Lost Bullet 2
I didn’t enjoy this as much as the first Lost Bullet, due mainly to some weird tonal shifts. The film couldn’t quite decide if it was a hard-boiled police thriller, a car stunt showcase, or an action comedy. It tries to do all three to varying degrees, and suffers a bit as a result. Still, a decent enough Friday night popcorn film with some truly ridiculous (read: enjoyable) stunts and action scenes. The end clearly sets up a third film, which I’ll definitely be watching when it (presumably) arrives on Netflix.
Iron Monkey
Some thoughts after watching Yuen Woo-Ping’s 1993 kung fu classic for the umpteenth time. First, why isn’t Yu Rongguang more well-known? He’s so good as the titular bandit, even outshining Donnie Yen. Second, it’s safe to say that The Matrix, as we know it, wouldn’t exist without Iron Monkey if only because Yuen lifted some of this movie’s choreography for Neo et al. Third, few things are as consistently entertaining as early-to-mid ’90s Hong Kong movies. It’s a testament to that era’s filmmaking that Iron Monkey is so frenetic, visually speaking, but also so legible and easy to follow. (Read my review)
Lean, mean French action movie about a former crook-turned-police mechanic who goes on the run after corrupt cops kill his mentor. The stunts and fight scenes are pretty great, but what’s really impressive is the movie’s storytelling efficiency. There’s almost no filler here and very little exposition, and yet the characters and their relationships still feel fleshed out.
A film about Santa Claus relying on his violent past to save a young girl from kidnappers? Seems like a total home run. Violent Night has some clever Santa-themed kills (though the violence is blunted by CGI blood). But the movie’s best aspects (e.g., Santa’s violent Viking past, David Harbour’s performance) get diluted by references and similarities to other classic Christmas-themed movies (e.g., Home Alone, Die Hard, The Ref). Which is a shame, because this has “cult hit” written all over it.
The first Knives Out was an instant classic here at Opus HQ. Glass Onion hits some of the same high points — Blanc solving the original murder mystery in seconds is a delight — but it just doesn’t have the same joie de vivre as its predecessor. Maybe it’s because a film featuring an infantile billionaire hits a little too close in light of Elon Musk’s Twitter activity, or the irony of an “eat the rich” film costing Netflix $469 million is a little to, um, rich for my blood, or because the destruction of priceless art feels different in light of Just Stop Oil’s protests. These things obviously aren’t the fault of Rian Johnson or his talented cast, but I couldn’t stop thinking about them while watching the film.
There’s much to like about Guillermo del Toro’s adaptation of the classic tale: the stop motion animation, the depiction of fascist Italy, the Blue Fairy’s angelic design, Gregory Mann’s performance as the titular character. So I’m still trying to figure out why I didn’t like it more than I did.
I decided to watch this after learning about director Albert Pyun’s death. Put simply, it’s grade “A” early ’90s direct-to-video cheese. It shamelessly rips off better movies like Blade Runner and Terminator but has more spirit and energy than many Hollywood blockbusters. Come for the ’90s cyberpunk fashion (e.g., silk double-breasted suits, wraparound sunglasses, “futuristic” guns that never need reloading), stay for the non-stop scene-chewing, surprisingly elaborate stunts, and really cool practical effects.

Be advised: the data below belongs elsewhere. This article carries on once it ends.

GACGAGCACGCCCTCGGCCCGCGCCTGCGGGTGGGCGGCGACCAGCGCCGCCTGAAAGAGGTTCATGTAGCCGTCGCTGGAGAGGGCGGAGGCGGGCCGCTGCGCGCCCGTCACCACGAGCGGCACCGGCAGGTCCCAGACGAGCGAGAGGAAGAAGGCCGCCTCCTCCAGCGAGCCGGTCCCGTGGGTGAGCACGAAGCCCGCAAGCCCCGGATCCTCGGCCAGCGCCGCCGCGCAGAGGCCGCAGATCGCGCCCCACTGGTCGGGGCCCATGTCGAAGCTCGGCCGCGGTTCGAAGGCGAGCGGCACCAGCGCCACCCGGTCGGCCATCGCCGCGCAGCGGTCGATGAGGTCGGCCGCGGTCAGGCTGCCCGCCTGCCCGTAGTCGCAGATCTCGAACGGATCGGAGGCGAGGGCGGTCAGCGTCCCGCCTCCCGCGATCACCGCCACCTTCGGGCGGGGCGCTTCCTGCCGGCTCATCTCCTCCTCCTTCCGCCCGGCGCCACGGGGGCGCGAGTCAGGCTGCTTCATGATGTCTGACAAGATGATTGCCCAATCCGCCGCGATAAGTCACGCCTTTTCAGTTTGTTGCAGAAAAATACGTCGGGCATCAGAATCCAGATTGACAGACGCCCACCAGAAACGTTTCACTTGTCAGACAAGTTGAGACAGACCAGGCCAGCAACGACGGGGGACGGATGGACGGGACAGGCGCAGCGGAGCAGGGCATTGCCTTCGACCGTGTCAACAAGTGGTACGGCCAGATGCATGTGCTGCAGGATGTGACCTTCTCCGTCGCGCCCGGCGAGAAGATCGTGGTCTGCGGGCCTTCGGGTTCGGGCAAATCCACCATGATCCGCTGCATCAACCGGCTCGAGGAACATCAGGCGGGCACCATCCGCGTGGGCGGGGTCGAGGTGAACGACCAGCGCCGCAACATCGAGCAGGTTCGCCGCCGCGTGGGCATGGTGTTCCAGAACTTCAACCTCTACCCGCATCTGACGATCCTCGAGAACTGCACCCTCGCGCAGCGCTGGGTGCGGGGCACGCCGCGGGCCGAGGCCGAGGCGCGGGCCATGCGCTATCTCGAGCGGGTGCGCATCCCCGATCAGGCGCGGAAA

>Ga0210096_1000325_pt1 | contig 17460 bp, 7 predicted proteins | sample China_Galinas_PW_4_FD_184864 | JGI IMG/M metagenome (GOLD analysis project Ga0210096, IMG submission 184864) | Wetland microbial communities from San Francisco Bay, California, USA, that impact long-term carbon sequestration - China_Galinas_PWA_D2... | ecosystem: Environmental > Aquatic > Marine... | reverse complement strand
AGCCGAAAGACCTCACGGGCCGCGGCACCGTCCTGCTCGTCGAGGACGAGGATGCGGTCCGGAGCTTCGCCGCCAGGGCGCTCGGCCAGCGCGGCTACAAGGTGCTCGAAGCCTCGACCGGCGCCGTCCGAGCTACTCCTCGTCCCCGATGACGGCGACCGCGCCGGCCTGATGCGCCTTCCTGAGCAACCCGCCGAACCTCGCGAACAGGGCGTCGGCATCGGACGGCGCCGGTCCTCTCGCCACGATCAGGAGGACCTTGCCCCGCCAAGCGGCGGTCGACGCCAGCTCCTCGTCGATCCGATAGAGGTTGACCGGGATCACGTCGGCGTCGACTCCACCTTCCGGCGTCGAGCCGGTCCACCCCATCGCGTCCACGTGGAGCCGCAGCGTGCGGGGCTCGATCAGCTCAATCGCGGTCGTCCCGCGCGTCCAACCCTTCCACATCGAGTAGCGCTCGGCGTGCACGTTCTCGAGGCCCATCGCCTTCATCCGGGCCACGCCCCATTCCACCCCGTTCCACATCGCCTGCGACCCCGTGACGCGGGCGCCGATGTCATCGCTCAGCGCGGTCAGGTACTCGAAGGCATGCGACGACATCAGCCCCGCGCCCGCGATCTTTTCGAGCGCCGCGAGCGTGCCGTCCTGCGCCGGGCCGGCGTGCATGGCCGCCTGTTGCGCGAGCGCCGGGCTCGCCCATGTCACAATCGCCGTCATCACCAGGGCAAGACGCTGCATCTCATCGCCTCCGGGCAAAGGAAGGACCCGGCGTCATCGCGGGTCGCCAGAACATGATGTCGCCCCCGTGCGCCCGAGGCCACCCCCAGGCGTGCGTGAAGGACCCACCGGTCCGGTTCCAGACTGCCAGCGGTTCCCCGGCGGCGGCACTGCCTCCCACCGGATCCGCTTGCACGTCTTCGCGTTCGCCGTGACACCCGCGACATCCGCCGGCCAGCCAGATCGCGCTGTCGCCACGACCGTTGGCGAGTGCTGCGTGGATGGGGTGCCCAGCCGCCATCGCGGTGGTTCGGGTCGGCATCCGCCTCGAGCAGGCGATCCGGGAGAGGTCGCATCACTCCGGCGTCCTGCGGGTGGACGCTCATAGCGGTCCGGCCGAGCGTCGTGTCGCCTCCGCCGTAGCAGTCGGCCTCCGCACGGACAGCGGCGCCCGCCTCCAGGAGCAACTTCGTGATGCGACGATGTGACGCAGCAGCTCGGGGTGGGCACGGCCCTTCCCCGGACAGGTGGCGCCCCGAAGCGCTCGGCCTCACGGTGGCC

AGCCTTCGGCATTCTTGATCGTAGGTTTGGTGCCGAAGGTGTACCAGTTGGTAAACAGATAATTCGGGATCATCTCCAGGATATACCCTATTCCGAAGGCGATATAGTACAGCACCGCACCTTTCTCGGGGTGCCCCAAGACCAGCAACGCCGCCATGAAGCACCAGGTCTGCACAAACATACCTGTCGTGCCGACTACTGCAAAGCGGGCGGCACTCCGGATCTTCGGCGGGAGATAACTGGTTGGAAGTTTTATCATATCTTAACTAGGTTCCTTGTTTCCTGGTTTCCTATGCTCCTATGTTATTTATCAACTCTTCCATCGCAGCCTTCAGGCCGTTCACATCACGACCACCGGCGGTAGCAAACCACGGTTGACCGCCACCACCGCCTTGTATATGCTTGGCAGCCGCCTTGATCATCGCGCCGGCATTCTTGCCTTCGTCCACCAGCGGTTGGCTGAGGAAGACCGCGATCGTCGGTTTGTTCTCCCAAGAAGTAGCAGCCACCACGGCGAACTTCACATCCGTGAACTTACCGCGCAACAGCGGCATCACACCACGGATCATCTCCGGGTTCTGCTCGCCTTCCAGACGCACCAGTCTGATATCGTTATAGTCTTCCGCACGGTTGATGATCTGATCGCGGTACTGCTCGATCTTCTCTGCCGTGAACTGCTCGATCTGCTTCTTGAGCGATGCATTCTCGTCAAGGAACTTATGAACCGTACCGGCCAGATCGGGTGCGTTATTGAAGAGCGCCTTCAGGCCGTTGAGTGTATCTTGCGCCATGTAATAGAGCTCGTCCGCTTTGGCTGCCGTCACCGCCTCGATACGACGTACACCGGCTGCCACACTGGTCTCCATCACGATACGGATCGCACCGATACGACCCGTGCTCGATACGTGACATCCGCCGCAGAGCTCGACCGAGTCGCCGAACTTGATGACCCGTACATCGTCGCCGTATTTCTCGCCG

Good Night Oppy
If my reaction to this documentary about the Opportunity Mars rover is any indication, then I guess I’m a sucker for documentaries that anthropomorphize machines. While the sentiment gets laid on a bit thick at times, the rover’s remarkable mission and the stories of the humans behind it are consistently fascinating and inspiring. If you recently finished Andor, then Good Night Oppy will give you another droid to fall in love with.
One of my favorite martial arts movies of all time, and remastered and released on Blu-ray last year. This movie has everything: physics-defying combat, exploding ninjas, existential and melodramatic ruminations on honor and martial arts, and did I mention the exploding ninjas? The last 25 minutes or so are more insane than any ten Hollywood action movies combined. (Read my review)
An obvious star vehicle for The Rock, but not even his trademark charisma can save this tedious superhero movie. DC seemed to be angling for something inspirational à la 2018’s Black Panther, but it falls flat. One bright spot was Pierce Brosnan, who brought some welcome gravitas as Doctor Fate. I’m a sucker for DC’s magic-oriented characters (e.g., John Constantine, Zatanna), and enjoyed seeing Fate on the screen.
I totally understand why this movie is such a classic for so many people. It’s exceptionally well-made (the music cues are 100% on point), it has some hilarious scenes, and it’s filled with a certain joie de vivre that’s distinctly ’80s. (Also, it’s very nostalgic.) But unfortunately, I just don’t like Ferris Bueller himself. I’m sure most see him as a lovable jerk, but he’s just a jerk to me.
I chuckled pretty consistently throughout this movie, especially when Jack Black showed up as Wolfman Jack or Wierd Al became the world’s greatest assassin. But I think I would’ve enjoyed it more had I seen it with a bunch of like-minded fans.